The second laid-on event turned out to be an even bigger waste of your council tax, and that was the non-advertised free music shows held in the quadrangle of the Marischal College.

These concerts, which some of you may still not be aware of, consisted of an international evening, a Scottish evening and a jazz night.

Another faux pas here by our city fathers. Never mind that they seemed not to let anyone know about this, they decided to start the shows at 1800 and run until 2100.

This is really anything but an ideal starting time. It’s even worse than the free match at Pittodrie, since the exhibition didn’t end until 1800, and the taxi rank generally cleared of the remaining stragglers around 1945.

After a busy day, and before dining, the exhibitors and the visitors probably needed at least a half hour rest. So maybe if someone in the corridors of power, had really thought this through, then 2000 would have probably been a more sensible start time.

I picked up a man on Wednesday night who had been performing at the Scottish event, and he said that there were only around thirty people at the show. He also said that the line-up was ‘crap’, although he did use a stronger term to describe his fellow performers.

On passing the Thursday event in my car, it appeared that the jazz evening had a slightly larger audience than previous nights and there were even some people dancing. But overall I don’t think the term ‘success’ can be used to describe what should have been an entertaining affair.

Finally turning to my own profession, whilst most taxi drivers come out to provide a good service, and, yes, to make some extra cash, others decided that, and I quote, ‘I couldn’t be bothered’. Again, a stronger word was used.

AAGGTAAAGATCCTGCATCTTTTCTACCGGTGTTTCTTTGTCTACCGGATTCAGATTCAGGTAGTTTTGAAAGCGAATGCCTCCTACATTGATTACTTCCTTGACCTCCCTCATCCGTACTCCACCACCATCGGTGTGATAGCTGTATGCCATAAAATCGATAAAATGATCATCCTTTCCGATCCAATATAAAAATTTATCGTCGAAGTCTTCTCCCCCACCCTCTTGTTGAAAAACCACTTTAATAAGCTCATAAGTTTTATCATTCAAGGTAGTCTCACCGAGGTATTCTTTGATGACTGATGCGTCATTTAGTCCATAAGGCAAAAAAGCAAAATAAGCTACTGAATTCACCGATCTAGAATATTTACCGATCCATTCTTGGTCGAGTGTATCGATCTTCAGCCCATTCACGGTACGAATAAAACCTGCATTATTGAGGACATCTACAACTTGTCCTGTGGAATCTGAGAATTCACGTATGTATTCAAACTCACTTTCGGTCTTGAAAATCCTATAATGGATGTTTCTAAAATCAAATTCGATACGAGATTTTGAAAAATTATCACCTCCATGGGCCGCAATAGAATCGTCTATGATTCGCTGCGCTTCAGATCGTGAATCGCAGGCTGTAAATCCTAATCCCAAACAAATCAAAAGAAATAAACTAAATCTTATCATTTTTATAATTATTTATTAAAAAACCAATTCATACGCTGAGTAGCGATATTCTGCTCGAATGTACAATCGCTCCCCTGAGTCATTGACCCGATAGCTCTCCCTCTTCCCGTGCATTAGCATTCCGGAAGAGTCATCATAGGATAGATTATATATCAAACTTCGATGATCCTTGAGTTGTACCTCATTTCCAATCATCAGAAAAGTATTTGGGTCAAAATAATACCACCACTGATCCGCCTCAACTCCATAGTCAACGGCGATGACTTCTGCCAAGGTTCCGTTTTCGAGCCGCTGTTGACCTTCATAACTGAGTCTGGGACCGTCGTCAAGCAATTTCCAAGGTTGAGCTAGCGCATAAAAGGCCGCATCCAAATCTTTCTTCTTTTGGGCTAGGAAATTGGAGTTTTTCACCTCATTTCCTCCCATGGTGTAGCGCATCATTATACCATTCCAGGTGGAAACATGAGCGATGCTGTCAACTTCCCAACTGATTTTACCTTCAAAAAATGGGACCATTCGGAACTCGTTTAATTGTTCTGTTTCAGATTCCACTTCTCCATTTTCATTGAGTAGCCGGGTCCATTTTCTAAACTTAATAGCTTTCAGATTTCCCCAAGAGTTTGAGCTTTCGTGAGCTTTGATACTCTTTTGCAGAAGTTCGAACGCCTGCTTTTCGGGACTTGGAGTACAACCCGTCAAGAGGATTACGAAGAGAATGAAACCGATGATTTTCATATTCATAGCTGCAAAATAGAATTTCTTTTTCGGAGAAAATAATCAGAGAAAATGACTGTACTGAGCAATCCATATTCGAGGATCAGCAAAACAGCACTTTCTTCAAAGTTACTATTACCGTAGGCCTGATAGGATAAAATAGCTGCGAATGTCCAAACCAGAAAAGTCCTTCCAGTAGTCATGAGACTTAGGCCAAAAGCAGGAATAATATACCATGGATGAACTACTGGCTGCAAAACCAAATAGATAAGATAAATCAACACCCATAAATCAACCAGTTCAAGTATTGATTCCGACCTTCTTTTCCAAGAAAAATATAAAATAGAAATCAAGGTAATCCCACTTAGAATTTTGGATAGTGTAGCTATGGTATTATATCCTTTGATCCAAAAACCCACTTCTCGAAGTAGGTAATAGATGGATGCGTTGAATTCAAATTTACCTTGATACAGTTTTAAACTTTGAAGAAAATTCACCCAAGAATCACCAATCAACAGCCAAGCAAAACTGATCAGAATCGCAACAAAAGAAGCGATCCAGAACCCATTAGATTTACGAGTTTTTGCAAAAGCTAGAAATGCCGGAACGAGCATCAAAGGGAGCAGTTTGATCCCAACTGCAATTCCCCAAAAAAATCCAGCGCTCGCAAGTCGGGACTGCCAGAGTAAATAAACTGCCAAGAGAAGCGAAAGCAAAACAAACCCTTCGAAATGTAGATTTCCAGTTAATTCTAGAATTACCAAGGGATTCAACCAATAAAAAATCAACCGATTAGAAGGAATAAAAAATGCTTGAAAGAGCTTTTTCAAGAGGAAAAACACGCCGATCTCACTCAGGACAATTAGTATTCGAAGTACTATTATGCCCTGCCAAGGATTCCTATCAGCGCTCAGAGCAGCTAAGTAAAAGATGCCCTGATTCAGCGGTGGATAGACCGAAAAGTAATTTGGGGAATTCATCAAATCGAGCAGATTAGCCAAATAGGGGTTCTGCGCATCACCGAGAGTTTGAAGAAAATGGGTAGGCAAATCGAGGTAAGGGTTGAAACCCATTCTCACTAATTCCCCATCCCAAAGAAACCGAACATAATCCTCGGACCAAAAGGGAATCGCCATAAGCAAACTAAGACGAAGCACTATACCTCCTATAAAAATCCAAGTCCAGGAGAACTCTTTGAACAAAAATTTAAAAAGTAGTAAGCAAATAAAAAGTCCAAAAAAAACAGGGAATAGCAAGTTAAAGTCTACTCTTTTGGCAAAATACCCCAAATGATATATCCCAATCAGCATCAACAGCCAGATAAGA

It is unfair that some deride the industry which has helped stabilise the city through some lean years

What? You couldn’t be bothered providing a service? Couldn’t be bothered making some extra cash? Oh I see, it’s the idea that the regular Joe Public is being neglected whilst all attention is aimed at the high rollers. Well, in fact, the taxi companies make a point of servicing both their regulars and the visitors, being aware that once the Exhibition is over, life goes on.

It is unfair that some deride the industry which has helped stabilise the city through some lean years, when other cities have suffered high unemployment. The oil business is far from perfect and some feel that it should have been doing more for the city and the populace, but maybe history is to blame for that.

When the big companies first came here and wanted to build, the then council should have said, ‘OK, but first you must do THIS for the town’.

Is that too naive? I don’t think so. When Stewart Milne wanted to develop at Portlethen, Aberdeenshire Council insisted that his company build a new underpass and road system, which he did.

Contrary to this, many years ago, when a company moved into the big house on Howes Road and turned it into an office block, warehouse and yard, they applied to the council to build a road linking their new premises to Lang Stracht to save juggernauts trundling through the housing estate where children would be playing. Unsurprisingly, the council declined their offer.

I realise that this seems to be ending on a negative note, and that really was not my intention. I really wanted this to be a relatively positive piece. Hey, there’s that word again,

So what lessons should be learned from this week?

First of all, obviously, when organising something, make sure that it is well-advertised and that citizens and visitors are aware of it.

Secondly, organise events to start and finish at reasonable times and have them somewhere people passing by will come across them, like the top deck of St Nicholas Centre, or even Union Terrace Gardens.

And finally, make sure there are security or police at every car park exit until all the vehicles have departed.

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  One Response to “Offshore Europe – A View From The Taxi”

  1. If the music shows held in the quadrangle of Marischal College were paid for using public funds, why did the council keep quiet about this. Was it so the council staff could enjoy these events for themselves.